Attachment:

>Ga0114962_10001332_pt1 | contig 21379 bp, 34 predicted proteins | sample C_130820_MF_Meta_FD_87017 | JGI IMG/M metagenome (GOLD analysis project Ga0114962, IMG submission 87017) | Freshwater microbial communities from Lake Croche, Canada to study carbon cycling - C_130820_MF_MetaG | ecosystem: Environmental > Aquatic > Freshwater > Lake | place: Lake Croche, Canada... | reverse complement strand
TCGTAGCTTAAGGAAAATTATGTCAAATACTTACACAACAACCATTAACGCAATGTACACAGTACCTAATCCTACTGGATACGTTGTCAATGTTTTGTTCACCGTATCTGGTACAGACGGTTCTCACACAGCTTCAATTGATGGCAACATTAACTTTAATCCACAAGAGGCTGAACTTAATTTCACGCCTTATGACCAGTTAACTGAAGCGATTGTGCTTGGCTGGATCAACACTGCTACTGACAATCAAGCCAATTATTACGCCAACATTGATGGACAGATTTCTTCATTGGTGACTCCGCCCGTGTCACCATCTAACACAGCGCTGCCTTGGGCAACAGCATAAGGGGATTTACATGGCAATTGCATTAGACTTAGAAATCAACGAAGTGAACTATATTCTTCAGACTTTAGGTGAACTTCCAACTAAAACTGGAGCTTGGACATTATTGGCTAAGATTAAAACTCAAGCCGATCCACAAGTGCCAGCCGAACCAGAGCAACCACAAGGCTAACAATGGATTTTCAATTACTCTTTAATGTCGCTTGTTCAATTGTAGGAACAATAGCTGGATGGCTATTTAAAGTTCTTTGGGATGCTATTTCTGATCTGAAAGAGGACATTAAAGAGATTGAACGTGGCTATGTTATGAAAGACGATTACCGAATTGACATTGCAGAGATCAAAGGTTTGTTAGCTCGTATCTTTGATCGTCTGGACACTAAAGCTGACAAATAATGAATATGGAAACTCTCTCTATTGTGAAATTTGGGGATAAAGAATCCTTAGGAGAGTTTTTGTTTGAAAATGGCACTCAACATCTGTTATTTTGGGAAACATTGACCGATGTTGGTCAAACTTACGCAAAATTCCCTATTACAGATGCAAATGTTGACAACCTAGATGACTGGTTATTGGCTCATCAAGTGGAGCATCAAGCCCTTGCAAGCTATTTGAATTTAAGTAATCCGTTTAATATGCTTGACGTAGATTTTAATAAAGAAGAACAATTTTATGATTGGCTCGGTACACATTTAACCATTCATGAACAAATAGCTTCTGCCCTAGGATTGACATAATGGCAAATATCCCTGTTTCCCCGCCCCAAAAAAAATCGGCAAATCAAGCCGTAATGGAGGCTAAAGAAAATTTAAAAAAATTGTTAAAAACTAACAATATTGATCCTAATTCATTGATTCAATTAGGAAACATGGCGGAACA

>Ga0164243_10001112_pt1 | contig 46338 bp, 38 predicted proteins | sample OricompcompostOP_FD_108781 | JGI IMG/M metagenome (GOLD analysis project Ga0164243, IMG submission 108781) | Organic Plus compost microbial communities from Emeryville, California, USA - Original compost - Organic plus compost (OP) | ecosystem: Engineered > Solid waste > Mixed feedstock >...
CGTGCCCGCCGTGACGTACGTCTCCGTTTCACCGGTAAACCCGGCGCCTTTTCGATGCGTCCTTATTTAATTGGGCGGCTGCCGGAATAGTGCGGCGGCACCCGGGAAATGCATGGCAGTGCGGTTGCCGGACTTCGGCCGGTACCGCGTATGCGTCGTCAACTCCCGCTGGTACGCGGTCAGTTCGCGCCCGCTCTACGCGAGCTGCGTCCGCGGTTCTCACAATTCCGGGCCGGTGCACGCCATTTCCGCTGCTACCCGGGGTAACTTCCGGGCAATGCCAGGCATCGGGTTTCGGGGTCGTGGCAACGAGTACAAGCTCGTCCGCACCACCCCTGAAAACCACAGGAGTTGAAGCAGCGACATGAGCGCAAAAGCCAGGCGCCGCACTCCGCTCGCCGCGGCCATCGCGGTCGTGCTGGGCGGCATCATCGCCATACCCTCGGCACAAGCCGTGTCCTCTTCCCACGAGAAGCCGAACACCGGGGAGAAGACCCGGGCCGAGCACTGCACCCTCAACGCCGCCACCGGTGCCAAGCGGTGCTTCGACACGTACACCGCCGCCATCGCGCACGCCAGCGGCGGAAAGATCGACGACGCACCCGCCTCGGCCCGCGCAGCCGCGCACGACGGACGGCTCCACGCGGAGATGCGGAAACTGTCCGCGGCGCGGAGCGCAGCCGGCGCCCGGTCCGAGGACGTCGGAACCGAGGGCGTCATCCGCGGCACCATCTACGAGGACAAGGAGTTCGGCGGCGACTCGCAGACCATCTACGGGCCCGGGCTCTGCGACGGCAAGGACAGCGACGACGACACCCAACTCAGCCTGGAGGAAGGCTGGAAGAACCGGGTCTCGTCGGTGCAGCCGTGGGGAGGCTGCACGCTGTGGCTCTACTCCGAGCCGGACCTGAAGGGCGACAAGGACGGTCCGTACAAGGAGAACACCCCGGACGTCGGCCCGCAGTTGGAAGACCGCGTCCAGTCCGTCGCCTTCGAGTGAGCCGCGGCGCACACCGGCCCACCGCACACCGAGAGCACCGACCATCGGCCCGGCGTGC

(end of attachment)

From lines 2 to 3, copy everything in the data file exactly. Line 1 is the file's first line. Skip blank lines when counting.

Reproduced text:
TCGTAGCTTAAGGAAAATTATGTCAAATACTTACACAACAACCATTAACGCAATGTACACAGTACCTAATCCTACTGGATACGTTGTCAATGTTTTGTTCACCGTATCTGGTACAGACGGTTCTCACACAGCTTCAATTGATGGCAACATTAACTTTAATCCACAAGAGGCTGAACTTAATTTCACGCCTTATGACCAGTTAACTGAAGCGATTGTGCTTGGCTGGATCAACACTGCTACTGACAATCAAGCCAATTATTACGCCAACATTGATGGACAGATTTCTTCATTGGTGACTCCGCCCGTGTCACCATCTAACACAGCGCTGCCTTGGGCAACAGCATAAGGGGATTTACATGGCAATTGCATTAGACTTAGAAATCAACGAAGTGAACTATATTCTTCAGACTTTAGGTGAACTTCCAACTAAAACTGGAGCTTGGACATTATTGGCTAAGATTAAAACTCAAGCCGATCCACAAGTGCCAGCCGAACCAGAGCAACCACAAGGCTAACAATGGATTTTCAATTACTCTTTAATGTCGCTTGTTCAATTGTAGGAACAATAGCTGGATGGCTATTTAAAGTTCTTTGGGATGCTATTTCTGATCTGAAAGAGGACATTAAAGAGATTGAACGTGGCTATGTTATGAAAGACGATTACCGAATTGACATTGCAGAGATCAAAGGTTTGTTAGCTCGTATCTTTGATCGTCTGGACACTAAAGCTGACAAATAATGAATATGGAAACTCTCTCTATTGTGAAATTTGGGGATAAAGAATCCTTAGGAGAGTTTTTGTTTGAAAATGGCACTCAACATCTGTTATTTTGGGAAACATTGACCGATGTTGGTCAAACTTACGCAAAATTCCCTATTACAGATGCAAATGTTGACAACCTAGATGACTGGTTATTGGCTCATCAAGTGGAGCATCAAGCCCTTGCAAGCTATTTGAATTTAAGTAATCCGTTTAATATGCTTGACGTAGATTTTAATAAAGAAGAACAATTTTATGATTGGCTCGGTACACATTTAACCATTCATGAACAAATAGCTTCTGCCCTAGGATTGACATAATGGCAAATATCCCTGTTTCCCCGCCCCAAAAAAAATCGGCAAATCAAGCCGTAATGGAGGCTAAAGAAAATTTAAAAAAATTGTTAAAAACTAACAATATTGATCCTAATTCATTGATTCAATTAGGAAACATGGCGGAACA

>Ga0164243_10001112_pt1 | contig 46338 bp, 38 predicted proteins | sample OricompcompostOP_FD_108781 | JGI IMG/M metagenome (GOLD analysis project Ga0164243, IMG submission 108781) | Organic Plus compost microbial communities from Emeryville, California, USA - Original compost - Organic plus compost (OP) | ecosystem: Engineered > Solid waste > Mixed feedstock >...